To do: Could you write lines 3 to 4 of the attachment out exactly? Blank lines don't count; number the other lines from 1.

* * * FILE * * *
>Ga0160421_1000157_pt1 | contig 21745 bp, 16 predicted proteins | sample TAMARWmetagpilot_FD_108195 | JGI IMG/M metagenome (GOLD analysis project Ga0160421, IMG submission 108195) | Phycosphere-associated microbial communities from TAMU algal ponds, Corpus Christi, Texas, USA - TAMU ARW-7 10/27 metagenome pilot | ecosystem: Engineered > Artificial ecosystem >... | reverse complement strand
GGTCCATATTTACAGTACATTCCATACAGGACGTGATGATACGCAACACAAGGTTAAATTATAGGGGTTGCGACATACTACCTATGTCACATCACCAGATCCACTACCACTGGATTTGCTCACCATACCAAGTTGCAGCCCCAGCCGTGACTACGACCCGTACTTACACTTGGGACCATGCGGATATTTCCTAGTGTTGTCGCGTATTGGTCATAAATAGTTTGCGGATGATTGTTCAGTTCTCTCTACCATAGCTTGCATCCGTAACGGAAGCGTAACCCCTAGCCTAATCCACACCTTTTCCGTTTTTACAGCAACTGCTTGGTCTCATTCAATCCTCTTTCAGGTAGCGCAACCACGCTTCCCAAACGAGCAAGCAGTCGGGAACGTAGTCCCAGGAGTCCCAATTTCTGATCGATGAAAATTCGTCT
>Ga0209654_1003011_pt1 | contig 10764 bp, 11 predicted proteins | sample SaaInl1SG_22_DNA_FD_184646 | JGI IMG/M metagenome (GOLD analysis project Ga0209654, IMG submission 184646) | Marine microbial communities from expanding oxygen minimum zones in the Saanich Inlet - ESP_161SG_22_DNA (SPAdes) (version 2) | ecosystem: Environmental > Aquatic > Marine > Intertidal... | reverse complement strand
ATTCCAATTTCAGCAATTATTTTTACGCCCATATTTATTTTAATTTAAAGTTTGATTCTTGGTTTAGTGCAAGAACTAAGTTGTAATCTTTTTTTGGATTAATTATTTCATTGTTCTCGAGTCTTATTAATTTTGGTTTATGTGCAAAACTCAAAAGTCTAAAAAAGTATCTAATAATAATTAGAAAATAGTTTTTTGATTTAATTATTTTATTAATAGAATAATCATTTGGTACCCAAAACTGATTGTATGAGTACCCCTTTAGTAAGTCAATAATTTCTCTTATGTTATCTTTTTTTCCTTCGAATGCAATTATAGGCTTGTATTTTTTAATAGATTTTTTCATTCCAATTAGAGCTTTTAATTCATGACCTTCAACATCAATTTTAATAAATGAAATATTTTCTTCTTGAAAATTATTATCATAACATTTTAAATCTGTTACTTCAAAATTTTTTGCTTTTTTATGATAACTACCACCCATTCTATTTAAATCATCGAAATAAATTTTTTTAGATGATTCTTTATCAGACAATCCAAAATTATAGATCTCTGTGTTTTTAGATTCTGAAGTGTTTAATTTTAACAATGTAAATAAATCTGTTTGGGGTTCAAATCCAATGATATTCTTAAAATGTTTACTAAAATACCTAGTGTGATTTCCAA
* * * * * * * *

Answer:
>Ga0209654_1003011_pt1 | contig 10764 bp, 11 predicted proteins | sample SaaInl1SG_22_DNA_FD_184646 | JGI IMG/M metagenome (GOLD analysis project Ga0209654, IMG submission 184646) | Marine microbial communities from expanding oxygen minimum zones in the Saanich Inlet - ESP_161SG_22_DNA (SPAdes) (version 2) | ecosystem: Environmental > Aquatic > Marine > Intertidal... | reverse complement strand
ATTCCAATTTCAGCAATTATTTTTACGCCCATATTTATTTTAATTTAAAGTTTGATTCTTGGTTTAGTGCAAGAACTAAGTTGTAATCTTTTTTTGGATTAATTATTTCATTGTTCTCGAGTCTTATTAATTTTGGTTTATGTGCAAAACTCAAAAGTCTAAAAAAGTATCTAATAATAATTAGAAAATAGTTTTTTGATTTAATTATTTTATTAATAGAATAATCATTTGGTACCCAAAACTGATTGTATGAGTACCCCTTTAGTAAGTCAATAATTTCTCTTATGTTATCTTTTTTTCCTTCGAATGCAATTATAGGCTTGTATTTTTTAATAGATTTTTTCATTCCAATTAGAGCTTTTAATTCATGACCTTCAACATCAATTTTAATAAATGAAATATTTTCTTCTTGAAAATTATTATCATAACATTTTAAATCTGTTACTTCAAAATTTTTTGCTTTTTTATGATAACTACCACCCATTCTATTTAAATCATCGAAATAAATTTTTTTAGATGATTCTTTATCAGACAATCCAAAATTATAGATCTCTGTGTTTTTAGATTCTGAAGTGTTTAATTTTAACAATGTAAATAAATCTGTTTGGGGTTCAAATCCAATGATATTCTTAAAATGTTTACTAAAATACCTAGTGTGATTTCCAA